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A new definition of what makes a job good


When the “Great Resignation” heated up last year, theories abounded about why 40 million Americans were quitting their jobs—where were they headed? What did they want? Some even posited that maybe they just didn’t want to work. The data is in, and now we know that workers were leaving their jobs to find better ones. But what makes a job good?

Despite the labor market and economy already having been rocked by the quest of 40 million people seeking better quality jobs, there is no widely shared, broadly accepted definition of what makes a job good. In fact, only 44 percent of the U.S. workforce report having a “good job” based on their personal satisfaction with the job characteristics they care most about, according to Gallup research. It is an undefined concept that shapes labor markets. Whether you are an employer trying to do the right thing and retain your talent; a government trying to craft effective policy; or an investor seeking alpha by investing in the companies that invest most wisely in their people, this lack of a standard definition for such a transformative economic force is a major challenge.

That’s why we—the Aspen Institute Economic Opportunities Program and the Families and Workers Fund—launched the Good Jobs Champions Group to attempt to create an evidence-based, worker-informed definition of what makes a job good. With the guidance and endorsement of leaders from across sectors, including small and large business, labor, workforce development, finance, academia, policy, and nonprofits, over the past year we synthesized more than 20 definitions of job quality, examined worker opinion polling, and workshopped drafts with dozens of frontline workers and executives of large and small companies.

What emerged is a simple, three-part definition: good jobs provide 1) economic stability, 2) economic mobility, and 3) equity, respect, and voice. Good jobs provide stability by providing a standard of living that allows workers to meet basic needs for themselves and their families. They provide mobility through equitable hiring, opportunities to learn and advance, and the ability to save and build wealth over time. And they show respect to workers regardless of gender, race, ethnicity, educational attainment, or other characteristics, while engaging workers in improving the workplace and acting upon their concerns.

According to the United Way, roughly one-third of the U.S. is the working poor—employed yet unable to reliably make ends meet, never mind plan for the future. Even for those whose jobs pay well and provide adequate benefits like affordable health insurance, they may be impacted by other job quality challenges, such as gender and racial pay gaps—Black women earn .64 cents for every dollar white men earn—all too widespread workplace sexual harassment, volatile scheduling practices, or controlling managers who are not responsive to employee feedback. A definition of good jobs can help to give us clearer language to talk about these labor market challenges not as one-offs but as a set of interrelated problems that build on each other and together create the type of pressures that spurred 40 million to quit.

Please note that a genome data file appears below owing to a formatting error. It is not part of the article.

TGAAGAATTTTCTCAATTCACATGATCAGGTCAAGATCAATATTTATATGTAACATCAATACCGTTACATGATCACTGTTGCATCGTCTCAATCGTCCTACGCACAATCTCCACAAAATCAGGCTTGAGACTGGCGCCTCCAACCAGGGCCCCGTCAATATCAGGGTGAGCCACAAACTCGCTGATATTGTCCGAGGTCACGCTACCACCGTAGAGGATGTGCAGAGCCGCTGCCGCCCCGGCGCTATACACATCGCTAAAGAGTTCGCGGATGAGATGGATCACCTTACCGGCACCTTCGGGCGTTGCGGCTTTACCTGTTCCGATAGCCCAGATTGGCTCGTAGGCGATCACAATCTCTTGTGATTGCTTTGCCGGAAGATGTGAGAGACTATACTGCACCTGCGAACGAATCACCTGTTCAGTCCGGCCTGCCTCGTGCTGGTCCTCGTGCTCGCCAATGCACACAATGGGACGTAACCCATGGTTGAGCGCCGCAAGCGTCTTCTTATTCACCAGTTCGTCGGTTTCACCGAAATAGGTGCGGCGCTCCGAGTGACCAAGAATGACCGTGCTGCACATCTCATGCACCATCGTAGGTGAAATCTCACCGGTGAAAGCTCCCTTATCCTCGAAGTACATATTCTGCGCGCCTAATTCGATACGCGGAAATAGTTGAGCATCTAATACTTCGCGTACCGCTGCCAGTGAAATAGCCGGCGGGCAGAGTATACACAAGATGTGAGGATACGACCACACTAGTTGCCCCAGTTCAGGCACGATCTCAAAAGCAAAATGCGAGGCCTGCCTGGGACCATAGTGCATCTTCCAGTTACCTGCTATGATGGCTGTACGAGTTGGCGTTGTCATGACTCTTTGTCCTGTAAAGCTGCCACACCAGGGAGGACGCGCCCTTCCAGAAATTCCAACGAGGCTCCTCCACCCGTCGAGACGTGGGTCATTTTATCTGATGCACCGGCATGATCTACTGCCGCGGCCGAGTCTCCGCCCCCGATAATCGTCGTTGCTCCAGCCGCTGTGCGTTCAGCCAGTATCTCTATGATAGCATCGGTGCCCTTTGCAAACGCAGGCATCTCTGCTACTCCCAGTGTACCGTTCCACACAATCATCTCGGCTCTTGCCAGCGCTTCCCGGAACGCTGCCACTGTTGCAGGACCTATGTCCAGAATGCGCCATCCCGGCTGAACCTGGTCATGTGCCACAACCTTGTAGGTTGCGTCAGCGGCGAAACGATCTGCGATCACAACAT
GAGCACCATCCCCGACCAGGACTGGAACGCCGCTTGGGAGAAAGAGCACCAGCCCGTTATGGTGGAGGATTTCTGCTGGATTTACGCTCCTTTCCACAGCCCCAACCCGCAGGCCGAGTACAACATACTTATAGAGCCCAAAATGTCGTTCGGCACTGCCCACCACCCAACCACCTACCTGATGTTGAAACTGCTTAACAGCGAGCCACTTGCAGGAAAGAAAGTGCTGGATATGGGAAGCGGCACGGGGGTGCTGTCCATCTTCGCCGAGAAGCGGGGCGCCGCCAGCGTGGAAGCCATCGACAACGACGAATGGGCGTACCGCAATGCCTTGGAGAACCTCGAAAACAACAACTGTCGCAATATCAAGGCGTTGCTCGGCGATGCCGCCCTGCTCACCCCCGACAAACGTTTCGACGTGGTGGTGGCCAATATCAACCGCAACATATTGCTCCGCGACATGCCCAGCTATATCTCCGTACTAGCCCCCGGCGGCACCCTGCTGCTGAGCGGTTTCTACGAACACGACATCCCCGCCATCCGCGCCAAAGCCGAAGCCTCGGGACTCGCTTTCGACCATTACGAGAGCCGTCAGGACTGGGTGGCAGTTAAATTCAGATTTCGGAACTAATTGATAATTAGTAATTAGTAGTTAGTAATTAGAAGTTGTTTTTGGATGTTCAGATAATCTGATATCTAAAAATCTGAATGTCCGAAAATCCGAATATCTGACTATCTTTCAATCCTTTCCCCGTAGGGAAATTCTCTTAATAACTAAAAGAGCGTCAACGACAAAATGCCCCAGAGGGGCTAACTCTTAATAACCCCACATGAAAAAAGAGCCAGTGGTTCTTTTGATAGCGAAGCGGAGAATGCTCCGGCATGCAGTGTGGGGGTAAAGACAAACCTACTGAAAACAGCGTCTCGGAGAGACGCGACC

Some argue that there cannot be one definition of a good job because different people have individual preferences and considerations. For example, some may prioritize remote work arrangements, whereas others may value onsite childcare or fitness facilities. The Good Jobs Champions’ definition is not meant to drown out differences among individual preferences and firm practices, but rather to establish a baseline and ensure that no worker is forced to make tradeoffs in the essentials — like family sustaining pay, health insurance, training and advancement opportunities, and practices that uproot racial and gender discrimination.

To be clear, a shared definition of good quality jobs can’t solve problems on its own, but it is a necessary foundation and can help to provide a north star for action. We are inspired by concrete steps many leaders have taken. For example, some business leaders have made strides creating high-quality jobs in what are often considered “low-wage” industries, and partnered with workers to understand their lived realities and needs through the Worker Financial Wellness Initiative. State and local governments have innovated to address longstanding industry challenges, such as through Austin’s Better Builder Program to raise standards in the construction industry and California’s recently passed legislation creating a council to set minimum working conditions across the fast food industry. Worker movements across the country have shined a light on overlooked, underestimated workers and demanded dignity and respect.

We won’t all agree on which actions to take, but we can agree on where we want to go — and that’s toward a future in which every worker has access to a good job that sustains, uplifts, and respects them.

Rachel Korberg is the executive director and co-founder of the Families and Workers Fund.Maureen Conway is vice president at the Aspen Institute and executive director of the Institute’s Economic Opportunities Program.



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